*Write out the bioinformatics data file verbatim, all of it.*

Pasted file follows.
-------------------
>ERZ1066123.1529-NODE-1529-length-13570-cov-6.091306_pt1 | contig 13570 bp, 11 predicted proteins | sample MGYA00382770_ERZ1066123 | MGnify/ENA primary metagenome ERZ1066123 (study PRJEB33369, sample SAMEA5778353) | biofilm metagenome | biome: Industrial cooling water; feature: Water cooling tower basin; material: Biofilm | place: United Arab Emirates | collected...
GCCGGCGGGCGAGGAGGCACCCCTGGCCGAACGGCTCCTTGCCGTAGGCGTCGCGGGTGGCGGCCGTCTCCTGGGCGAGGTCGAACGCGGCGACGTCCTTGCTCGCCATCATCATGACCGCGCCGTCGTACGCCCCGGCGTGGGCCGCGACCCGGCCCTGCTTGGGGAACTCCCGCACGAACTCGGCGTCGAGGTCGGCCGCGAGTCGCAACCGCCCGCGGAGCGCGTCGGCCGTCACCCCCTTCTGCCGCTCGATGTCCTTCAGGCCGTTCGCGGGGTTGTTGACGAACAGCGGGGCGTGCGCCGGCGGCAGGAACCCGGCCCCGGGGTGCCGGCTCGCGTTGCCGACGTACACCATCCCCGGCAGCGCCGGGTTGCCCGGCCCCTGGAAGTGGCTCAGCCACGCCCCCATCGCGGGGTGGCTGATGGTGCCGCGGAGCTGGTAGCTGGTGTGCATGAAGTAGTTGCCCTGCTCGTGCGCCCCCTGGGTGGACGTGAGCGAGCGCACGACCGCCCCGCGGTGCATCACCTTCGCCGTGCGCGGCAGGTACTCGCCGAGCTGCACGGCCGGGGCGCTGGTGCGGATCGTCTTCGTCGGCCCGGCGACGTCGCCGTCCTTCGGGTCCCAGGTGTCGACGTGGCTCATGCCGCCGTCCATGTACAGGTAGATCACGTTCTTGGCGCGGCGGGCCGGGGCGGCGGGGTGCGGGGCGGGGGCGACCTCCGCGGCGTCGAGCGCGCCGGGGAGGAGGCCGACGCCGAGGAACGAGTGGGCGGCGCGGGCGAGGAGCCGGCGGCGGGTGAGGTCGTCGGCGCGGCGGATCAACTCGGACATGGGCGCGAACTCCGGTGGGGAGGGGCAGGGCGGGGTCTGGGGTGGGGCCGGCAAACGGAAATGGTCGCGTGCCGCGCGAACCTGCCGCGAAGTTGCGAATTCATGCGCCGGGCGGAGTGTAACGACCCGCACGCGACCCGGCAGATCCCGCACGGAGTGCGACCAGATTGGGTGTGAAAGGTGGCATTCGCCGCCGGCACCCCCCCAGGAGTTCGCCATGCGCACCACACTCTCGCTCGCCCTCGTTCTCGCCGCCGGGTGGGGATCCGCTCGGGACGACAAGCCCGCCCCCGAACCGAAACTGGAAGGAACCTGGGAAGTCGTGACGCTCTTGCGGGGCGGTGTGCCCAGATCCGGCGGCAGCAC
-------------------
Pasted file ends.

>ERZ1066123.1529-NODE-1529-length-13570-cov-6.091306_pt1 | contig 13570 bp, 11 predicted proteins | sample MGYA00382770_ERZ1066123 | MGnify/ENA primary metagenome ERZ1066123 (study PRJEB33369, sample SAMEA5778353) | biofilm metagenome | biome: Industrial cooling water; feature: Water cooling tower basin; material: Biofilm | place: United Arab Emirates | collected...
GCCGGCGGGCGAGGAGGCACCCCTGGCCGAACGGCTCCTTGCCGTAGGCGTCGCGGGTGGCGGCCGTCTCCTGGGCGAGGTCGAACGCGGCGACGTCCTTGCTCGCCATCATCATGACCGCGCCGTCGTACGCCCCGGCGTGGGCCGCGACCCGGCCCTGCTTGGGGAACTCCCGCACGAACTCGGCGTCGAGGTCGGCCGCGAGTCGCAACCGCCCGCGGAGCGCGTCGGCCGTCACCCCCTTCTGCCGCTCGATGTCCTTCAGGCCGTTCGCGGGGTTGTTGACGAACAGCGGGGCGTGCGCCGGCGGCAGGAACCCGGCCCCGGGGTGCCGGCTCGCGTTGCCGACGTACACCATCCCCGGCAGCGCCGGGTTGCCCGGCCCCTGGAAGTGGCTCAGCCACGCCCCCATCGCGGGGTGGCTGATGGTGCCGCGGAGCTGGTAGCTGGTGTGCATGAAGTAGTTGCCCTGCTCGTGCGCCCCCTGGGTGGACGTGAGCGAGCGCACGACCGCCCCGCGGTGCATCACCTTCGCCGTGCGCGGCAGGTACTCGCCGAGCTGCACGGCCGGGGCGCTGGTGCGGATCGTCTTCGTCGGCCCGGCGACGTCGCCGTCCTTCGGGTCCCAGGTGTCGACGTGGCTCATGCCGCCGTCCATGTACAGGTAGATCACGTTCTTGGCGCGGCGGGCCGGGGCGGCGGGGTGCGGGGCGGGGGCGACCTCCGCGGCGTCGAGCGCGCCGGGGAGGAGGCCGACGCCGAGGAACGAGTGGGCGGCGCGGGCGAGGAGCCGGCGGCGGGTGAGGTCGTCGGCGCGGCGGATCAACTCGGACATGGGCGCGAACTCCGGTGGGGAGGGGCAGGGCGGGGTCTGGGGTGGGGCCGGCAAACGGAAATGGTCGCGTGCCGCGCGAACCTGCCGCGAAGTTGCGAATTCATGCGCCGGGCGGAGTGTAACGACCCGCACGCGACCCGGCAGATCCCGCACGGAGTGCGACCAGATTGGGTGTGAAAGGTGGCATTCGCCGCCGGCACCCCCCCAGGAGTTCGCCATGCGCACCACACTCTCGCTCGCCCTCGTTCTCGCCGCCGGGTGGGGATCCGCTCGGGACGACAAGCCCGCCCCCGAACCGAAACTGGAAGGAACCTGGGAAGTCGTGACGCTCTTGCGGGGCGGTGTGCCCAGATCCGGCGGCAGCAC